Even though FC St. Pauli’s game was balanced towards the end of the first half, Heidenheim clearly had the better scoring chances overall. Almost all of these chances came from FC St. Pauli losing the ball. I didn’t count a single scoring chance for Heidenheim from their own build-up play. While FC St. Pauli tried to control the ball in front of the Heidenheim goal, they always tried to switch quickly when they won the ball, which they often did. One reason for this was that FC St. Pauli not only lost the balls too often. They also won them back far too seldom.
2nd half: Release the Kraken!
I’ll be honest: The counter-pressing and generally the pressure on the opponents with the ball was shit from FC St. Pauli in the first half. Sure, the number of ball losses too. But if you don’t even repeat some of them directly, then it’s doubly bitter. Against Heidenheim, it was less the positioning, but rather the behaviour after losing the ball. There was simply a lack of pace.
Speed then came into play after half-time with Maximilian Dittgen, who replaced Christopher Buchtmann. However, I don’t want to attribute the improvement in FC St. Pauli’s play (only) to Dittgen. There was a slight change in the starting behaviour, yes. But it was the, in my opinion, clearly changed behaviour after losing or winning the ball. Heidenheim had conceded five of their nine goals up to that point after losing the ball themselves (the highest number in the division). After this game, it is 9 out of 13.
The thing that helped FC St. Pauli to score three goals in those exhilarating five minutes, to free the octopus, was their own counter-pressing or greed for the ball and the subsequent switching behaviour. This unmistakable “Give us the ball back, you ass!”, which also characterises 1. FC Heidenheim, was decisive for the game.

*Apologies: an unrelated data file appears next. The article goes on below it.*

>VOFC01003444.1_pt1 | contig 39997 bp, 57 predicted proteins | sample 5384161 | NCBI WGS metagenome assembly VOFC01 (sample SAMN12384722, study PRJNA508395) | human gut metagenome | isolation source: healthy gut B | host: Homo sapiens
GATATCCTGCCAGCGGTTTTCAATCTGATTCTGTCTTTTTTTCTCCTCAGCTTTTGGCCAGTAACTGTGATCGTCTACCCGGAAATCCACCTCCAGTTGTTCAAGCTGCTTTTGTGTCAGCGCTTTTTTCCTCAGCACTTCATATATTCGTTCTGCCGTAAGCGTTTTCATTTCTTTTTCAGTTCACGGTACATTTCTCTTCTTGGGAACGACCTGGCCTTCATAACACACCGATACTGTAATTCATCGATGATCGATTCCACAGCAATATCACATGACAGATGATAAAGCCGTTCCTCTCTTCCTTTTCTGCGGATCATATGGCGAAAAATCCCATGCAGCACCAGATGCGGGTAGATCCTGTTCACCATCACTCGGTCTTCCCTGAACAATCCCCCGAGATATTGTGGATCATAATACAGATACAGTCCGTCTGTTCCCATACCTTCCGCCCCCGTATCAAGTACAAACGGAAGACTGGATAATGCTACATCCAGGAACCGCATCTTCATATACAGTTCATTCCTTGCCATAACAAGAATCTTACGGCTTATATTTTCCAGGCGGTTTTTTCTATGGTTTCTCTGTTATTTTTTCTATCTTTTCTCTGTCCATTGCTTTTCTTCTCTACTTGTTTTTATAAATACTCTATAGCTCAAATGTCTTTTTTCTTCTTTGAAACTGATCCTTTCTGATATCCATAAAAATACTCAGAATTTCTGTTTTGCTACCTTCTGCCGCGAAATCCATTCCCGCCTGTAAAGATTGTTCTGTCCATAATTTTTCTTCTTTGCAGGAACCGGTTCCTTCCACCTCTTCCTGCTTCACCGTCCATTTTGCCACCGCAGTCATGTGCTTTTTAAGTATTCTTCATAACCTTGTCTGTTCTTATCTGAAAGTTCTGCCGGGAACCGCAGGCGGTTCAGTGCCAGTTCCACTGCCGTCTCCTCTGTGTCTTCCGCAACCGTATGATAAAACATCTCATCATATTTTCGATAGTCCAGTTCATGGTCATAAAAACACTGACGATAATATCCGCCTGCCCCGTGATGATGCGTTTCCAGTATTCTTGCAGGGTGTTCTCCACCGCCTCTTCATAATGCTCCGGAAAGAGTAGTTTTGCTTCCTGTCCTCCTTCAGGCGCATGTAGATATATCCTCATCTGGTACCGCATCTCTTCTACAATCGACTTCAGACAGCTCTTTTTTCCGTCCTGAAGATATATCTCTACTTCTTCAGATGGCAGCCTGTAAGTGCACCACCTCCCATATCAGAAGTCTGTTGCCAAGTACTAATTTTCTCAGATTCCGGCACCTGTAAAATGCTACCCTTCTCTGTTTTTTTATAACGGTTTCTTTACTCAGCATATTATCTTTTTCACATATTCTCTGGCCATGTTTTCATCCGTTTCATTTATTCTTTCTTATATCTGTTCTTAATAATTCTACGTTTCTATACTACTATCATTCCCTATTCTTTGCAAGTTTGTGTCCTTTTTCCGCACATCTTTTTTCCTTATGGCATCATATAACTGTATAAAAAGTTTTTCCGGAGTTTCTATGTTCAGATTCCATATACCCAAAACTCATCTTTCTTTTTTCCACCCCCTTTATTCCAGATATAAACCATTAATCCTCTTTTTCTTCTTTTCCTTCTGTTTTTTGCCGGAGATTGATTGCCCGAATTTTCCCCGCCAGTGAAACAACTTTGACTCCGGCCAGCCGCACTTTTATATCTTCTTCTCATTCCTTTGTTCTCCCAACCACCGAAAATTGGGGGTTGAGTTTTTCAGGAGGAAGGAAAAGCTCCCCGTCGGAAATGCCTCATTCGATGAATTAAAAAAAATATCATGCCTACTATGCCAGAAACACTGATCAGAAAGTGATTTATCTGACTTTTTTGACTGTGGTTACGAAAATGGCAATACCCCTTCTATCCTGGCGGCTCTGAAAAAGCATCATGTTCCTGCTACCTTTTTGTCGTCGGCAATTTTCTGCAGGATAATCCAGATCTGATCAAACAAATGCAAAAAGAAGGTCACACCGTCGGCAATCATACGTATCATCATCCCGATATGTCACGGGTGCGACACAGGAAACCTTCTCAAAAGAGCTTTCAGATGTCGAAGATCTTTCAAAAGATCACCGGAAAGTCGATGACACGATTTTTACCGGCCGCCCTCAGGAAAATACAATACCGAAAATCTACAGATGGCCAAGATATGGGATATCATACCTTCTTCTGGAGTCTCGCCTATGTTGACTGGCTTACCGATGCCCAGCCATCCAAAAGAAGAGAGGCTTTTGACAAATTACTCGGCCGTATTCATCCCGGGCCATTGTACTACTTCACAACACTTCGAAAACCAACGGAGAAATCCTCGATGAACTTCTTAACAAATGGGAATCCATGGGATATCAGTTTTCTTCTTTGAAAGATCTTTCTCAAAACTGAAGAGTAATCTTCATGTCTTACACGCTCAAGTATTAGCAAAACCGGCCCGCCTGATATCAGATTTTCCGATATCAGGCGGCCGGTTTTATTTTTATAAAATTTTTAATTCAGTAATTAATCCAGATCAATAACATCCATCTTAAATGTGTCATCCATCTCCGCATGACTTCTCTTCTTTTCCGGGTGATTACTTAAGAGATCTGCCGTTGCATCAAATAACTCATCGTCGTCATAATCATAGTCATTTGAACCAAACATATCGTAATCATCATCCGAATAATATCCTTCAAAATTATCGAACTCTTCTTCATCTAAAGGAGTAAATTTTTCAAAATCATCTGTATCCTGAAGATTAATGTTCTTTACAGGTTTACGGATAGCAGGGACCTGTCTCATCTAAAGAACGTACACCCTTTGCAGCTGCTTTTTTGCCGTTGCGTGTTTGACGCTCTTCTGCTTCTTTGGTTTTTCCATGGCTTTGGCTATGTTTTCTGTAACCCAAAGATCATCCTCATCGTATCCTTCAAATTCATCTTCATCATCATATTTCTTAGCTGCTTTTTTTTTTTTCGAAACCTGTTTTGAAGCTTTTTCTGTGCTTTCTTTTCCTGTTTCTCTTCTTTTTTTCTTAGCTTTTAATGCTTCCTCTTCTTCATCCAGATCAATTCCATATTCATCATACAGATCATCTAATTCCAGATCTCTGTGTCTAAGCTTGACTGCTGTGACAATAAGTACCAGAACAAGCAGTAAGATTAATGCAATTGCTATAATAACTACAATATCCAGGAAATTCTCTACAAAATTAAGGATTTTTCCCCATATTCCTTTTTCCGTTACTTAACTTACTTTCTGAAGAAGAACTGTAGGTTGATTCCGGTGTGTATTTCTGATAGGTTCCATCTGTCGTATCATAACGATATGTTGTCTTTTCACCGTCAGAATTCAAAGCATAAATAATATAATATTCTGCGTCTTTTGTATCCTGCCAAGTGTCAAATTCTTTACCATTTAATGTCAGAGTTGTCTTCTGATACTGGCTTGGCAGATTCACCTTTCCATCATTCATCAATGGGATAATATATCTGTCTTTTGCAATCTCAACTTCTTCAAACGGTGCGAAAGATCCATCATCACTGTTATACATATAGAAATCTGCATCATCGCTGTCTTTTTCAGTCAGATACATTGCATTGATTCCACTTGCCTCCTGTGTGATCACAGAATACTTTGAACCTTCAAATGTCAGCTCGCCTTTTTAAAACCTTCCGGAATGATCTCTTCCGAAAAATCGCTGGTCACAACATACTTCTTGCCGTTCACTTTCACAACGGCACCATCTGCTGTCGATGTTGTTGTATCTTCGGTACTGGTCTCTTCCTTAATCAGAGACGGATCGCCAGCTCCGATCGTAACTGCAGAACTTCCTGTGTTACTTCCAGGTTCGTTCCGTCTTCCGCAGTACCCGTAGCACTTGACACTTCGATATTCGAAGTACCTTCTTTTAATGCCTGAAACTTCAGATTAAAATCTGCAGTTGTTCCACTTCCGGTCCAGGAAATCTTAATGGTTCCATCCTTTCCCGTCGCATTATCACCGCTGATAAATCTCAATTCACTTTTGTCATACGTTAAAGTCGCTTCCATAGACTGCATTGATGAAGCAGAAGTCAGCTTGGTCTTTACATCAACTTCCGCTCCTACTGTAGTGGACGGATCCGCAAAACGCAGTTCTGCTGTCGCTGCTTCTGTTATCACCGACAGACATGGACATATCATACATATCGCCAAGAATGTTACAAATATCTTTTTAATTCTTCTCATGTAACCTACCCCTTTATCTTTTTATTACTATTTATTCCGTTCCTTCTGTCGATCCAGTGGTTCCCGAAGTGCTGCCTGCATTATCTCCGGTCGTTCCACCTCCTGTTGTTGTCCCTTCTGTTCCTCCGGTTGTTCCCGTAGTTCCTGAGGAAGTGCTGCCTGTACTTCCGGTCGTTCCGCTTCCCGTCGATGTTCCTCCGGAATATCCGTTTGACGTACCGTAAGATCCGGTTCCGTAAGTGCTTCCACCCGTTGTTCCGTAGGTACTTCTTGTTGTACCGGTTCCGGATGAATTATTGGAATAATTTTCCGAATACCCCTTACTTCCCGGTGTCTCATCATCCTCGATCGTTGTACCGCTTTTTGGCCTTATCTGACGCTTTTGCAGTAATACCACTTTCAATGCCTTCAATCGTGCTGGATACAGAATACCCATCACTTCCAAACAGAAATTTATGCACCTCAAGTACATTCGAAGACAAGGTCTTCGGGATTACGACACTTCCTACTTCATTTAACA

Through this aggressive pressing by Zander and Aremu, Marcel Hartel was able to win the ball back on the right side in the 55th minute and pass it on to Jackson Irvine. Immediately, an enormous tempo developed. Irvine chipped to Burgstaller, whose first contact was world-class, the second might already be exhibited in the Museum of Modern Arts the day after tomorrow and the third is that of a classic goal scorer – 1-1!
A minute later it’s Irvine again on the same side, who gets the ball because Heidenheim was put under pressure and can’t clear the ball properly. Quickly Burgstaller is played in, he crosses in from the right, Dittgen at the first post free as a bird – 2:1. BOOM!
The third goal was also scored after Heidenheim lost the ball, or rather a strong (and fair!) ball win by Marcel Hartel. In this goal, too, it is the behaviour directly after winning the ball that is decisive: Dittgen immediately moves through on the outside and only because of this can Hartel directly initiate the counterattack.
Can you remember three FCSP goals within five minutes? Has there ever been anything like that? I can’t. But fuck yes, I want more of it! FC St. Pauli turned the game completely upside down within a few minutes.
But before we start praising everything to the skies: It was still a fairly even game of football. The difference, however, was that 1. FC Heidenheim made less of their ball wins in the first half than FC St. Pauli did in the second.
After Heidenheim had overcome the shock of conceding three goals, with the substitution of Tim Kleindienst, they started to create chances again. FC St. Pauli looked stable but had shown how quickly a game can be overturned. Philipp Ziereis (90% on the ground, 100% won in the air) and Jakov Medic were stable, however, especially in the 2nd half.